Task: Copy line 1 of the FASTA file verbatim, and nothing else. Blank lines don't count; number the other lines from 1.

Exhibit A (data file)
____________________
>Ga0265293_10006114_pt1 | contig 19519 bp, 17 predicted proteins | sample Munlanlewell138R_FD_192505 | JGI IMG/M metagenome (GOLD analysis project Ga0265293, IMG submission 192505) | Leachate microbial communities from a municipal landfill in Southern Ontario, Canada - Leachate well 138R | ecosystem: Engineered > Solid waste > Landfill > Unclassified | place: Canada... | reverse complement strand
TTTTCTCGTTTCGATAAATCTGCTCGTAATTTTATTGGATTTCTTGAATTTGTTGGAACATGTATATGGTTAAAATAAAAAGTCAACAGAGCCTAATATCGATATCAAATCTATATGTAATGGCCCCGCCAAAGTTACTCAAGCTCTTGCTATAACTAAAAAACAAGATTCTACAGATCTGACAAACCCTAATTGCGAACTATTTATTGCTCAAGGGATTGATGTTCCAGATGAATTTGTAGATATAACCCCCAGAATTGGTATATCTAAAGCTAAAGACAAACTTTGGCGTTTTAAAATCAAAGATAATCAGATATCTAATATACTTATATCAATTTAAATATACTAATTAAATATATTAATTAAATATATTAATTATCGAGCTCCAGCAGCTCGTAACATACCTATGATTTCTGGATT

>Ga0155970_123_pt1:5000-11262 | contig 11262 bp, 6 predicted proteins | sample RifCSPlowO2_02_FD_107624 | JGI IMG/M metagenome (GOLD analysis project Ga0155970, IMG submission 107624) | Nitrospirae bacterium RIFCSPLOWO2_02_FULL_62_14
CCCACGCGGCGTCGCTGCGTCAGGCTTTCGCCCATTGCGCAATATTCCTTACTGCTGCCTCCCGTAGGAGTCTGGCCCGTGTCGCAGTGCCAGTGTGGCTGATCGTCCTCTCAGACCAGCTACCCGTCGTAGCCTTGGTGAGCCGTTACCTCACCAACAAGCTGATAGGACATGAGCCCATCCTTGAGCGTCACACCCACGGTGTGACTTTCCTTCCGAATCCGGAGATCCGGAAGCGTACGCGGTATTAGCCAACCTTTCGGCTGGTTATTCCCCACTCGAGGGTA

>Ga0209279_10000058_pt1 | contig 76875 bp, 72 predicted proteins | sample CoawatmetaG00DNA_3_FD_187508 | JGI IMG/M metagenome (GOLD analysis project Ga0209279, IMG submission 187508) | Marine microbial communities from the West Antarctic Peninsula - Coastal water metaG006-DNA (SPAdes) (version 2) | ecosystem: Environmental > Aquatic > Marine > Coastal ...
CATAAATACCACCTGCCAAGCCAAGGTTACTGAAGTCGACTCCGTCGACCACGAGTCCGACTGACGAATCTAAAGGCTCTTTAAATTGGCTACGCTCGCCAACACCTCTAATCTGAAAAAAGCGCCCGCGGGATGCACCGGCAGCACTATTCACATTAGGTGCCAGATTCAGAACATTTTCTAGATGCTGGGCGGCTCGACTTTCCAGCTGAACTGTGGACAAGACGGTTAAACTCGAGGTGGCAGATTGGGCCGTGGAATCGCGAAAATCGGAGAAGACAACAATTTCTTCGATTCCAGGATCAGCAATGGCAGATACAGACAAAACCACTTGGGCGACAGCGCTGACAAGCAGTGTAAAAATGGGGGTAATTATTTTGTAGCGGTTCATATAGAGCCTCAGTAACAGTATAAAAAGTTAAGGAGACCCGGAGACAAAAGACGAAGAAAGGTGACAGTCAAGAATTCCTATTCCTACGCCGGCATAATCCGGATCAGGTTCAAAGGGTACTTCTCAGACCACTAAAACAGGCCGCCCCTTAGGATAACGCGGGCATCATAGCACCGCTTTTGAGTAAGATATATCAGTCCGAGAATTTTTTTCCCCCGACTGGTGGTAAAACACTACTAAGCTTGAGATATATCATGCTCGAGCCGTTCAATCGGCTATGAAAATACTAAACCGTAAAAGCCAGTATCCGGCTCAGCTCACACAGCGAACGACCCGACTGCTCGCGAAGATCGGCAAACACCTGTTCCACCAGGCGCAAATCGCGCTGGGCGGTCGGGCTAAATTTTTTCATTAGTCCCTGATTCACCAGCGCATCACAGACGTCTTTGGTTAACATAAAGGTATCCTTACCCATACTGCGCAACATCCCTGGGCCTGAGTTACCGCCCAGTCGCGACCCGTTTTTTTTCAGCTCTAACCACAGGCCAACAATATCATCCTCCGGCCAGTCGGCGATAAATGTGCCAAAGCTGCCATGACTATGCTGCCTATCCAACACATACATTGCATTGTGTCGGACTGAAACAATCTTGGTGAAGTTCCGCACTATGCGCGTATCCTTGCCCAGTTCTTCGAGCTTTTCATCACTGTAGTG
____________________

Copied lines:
>Ga0265293_10006114_pt1 | contig 19519 bp, 17 predicted proteins | sample Munlanlewell138R_FD_192505 | JGI IMG/M metagenome (GOLD analysis project Ga0265293, IMG submission 192505) | Leachate microbial communities from a municipal landfill in Southern Ontario, Canada - Leachate well 138R | ecosystem: Engineered > Solid waste > Landfill > Unclassified | place: Canada... | reverse complement strand